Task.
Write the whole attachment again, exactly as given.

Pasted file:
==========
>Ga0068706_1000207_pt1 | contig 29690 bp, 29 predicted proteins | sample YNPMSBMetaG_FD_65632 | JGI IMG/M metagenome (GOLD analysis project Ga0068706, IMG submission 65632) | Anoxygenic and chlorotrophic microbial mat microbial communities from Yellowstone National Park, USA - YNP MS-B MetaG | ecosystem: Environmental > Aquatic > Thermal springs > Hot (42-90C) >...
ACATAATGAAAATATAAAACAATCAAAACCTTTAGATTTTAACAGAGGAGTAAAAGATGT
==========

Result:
>Ga0068706_1000207_pt1 | contig 29690 bp, 29 predicted proteins | sample YNPMSBMetaG_FD_65632 | JGI IMG/M metagenome (GOLD analysis project Ga0068706, IMG submission 65632) | Anoxygenic and chlorotrophic microbial mat microbial communities from Yellowstone National Park, USA - YNP MS-B MetaG | ecosystem: Environmental > Aquatic > Thermal springs > Hot (42-90C) >...
ACATAATGAAAATATAAAACAATCAAAACCTTTAGATTTTAACAGAGGAGTAAAAGATGT